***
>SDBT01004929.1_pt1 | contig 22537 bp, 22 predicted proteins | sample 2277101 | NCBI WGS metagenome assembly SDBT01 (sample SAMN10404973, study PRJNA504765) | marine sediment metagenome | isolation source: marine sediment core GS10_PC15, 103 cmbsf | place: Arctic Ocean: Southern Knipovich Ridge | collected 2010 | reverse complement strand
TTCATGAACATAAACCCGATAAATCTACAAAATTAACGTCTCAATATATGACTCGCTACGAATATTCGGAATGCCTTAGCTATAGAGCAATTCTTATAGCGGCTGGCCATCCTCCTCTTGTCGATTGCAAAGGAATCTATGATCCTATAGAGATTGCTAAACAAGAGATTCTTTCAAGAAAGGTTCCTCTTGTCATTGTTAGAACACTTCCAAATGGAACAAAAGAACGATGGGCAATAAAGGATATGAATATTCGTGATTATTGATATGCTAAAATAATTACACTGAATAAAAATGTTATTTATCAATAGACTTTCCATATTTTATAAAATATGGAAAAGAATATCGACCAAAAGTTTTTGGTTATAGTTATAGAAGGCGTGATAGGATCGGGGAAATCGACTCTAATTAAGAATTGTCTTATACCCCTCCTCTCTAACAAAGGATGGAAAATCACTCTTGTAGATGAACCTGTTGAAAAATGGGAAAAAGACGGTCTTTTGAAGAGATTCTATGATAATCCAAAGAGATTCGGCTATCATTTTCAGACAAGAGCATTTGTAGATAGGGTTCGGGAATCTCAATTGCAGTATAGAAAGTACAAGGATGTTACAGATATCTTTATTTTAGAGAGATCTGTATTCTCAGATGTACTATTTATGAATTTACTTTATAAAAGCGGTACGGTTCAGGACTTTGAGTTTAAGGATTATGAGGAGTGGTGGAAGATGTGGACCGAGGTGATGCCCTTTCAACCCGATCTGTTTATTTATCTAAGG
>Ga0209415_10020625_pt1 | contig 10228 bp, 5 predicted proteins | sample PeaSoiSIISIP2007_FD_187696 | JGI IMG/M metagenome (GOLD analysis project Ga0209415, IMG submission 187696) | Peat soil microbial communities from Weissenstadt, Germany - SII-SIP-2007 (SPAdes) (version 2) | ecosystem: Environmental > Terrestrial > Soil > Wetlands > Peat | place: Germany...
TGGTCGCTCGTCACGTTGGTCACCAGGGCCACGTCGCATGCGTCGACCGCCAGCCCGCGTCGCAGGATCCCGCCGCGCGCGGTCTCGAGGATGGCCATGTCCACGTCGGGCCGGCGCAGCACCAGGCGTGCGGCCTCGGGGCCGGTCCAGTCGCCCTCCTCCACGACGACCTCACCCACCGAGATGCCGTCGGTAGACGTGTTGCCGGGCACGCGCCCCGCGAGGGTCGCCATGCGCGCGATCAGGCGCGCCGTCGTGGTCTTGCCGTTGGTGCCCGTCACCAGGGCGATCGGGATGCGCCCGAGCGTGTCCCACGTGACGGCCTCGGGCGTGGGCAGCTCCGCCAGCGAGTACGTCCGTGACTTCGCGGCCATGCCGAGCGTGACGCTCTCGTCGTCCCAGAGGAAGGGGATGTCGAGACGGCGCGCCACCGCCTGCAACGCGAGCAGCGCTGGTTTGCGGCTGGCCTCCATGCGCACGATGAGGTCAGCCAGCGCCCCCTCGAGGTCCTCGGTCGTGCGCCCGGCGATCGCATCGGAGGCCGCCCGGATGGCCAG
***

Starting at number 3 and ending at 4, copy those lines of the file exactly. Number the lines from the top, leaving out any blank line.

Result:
>Ga0209415_10020625_pt1 | contig 10228 bp, 5 predicted proteins | sample PeaSoiSIISIP2007_FD_187696 | JGI IMG/M metagenome (GOLD analysis project Ga0209415, IMG submission 187696) | Peat soil microbial communities from Weissenstadt, Germany - SII-SIP-2007 (SPAdes) (version 2) | ecosystem: Environmental > Terrestrial > Soil > Wetlands > Peat | place: Germany...
TGGTCGCTCGTCACGTTGGTCACCAGGGCCACGTCGCATGCGTCGACCGCCAGCCCGCGTCGCAGGATCCCGCCGCGCGCGGTCTCGAGGATGGCCATGTCCACGTCGGGCCGGCGCAGCACCAGGCGTGCGGCCTCGGGGCCGGTCCAGTCGCCCTCCTCCACGACGACCTCACCCACCGAGATGCCGTCGGTAGACGTGTTGCCGGGCACGCGCCCCGCGAGGGTCGCCATGCGCGCGATCAGGCGCGCCGTCGTGGTCTTGCCGTTGGTGCCCGTCACCAGGGCGATCGGGATGCGCCCGAGCGTGTCCCACGTGACGGCCTCGGGCGTGGGCAGCTCCGCCAGCGAGTACGTCCGTGACTTCGCGGCCATGCCGAGCGTGACGCTCTCGTCGTCCCAGAGGAAGGGGATGTCGAGACGGCGCGCCACCGCCTGCAACGCGAGCAGCGCTGGTTTGCGGCTGGCCTCCATGCGCACGATGAGGTCAGCCAGCGCCCCCTCGAGGTCCTCGGTCGTGCGCCCGGCGATCGCATCGGAGGCCGCCCGGATGGCCAG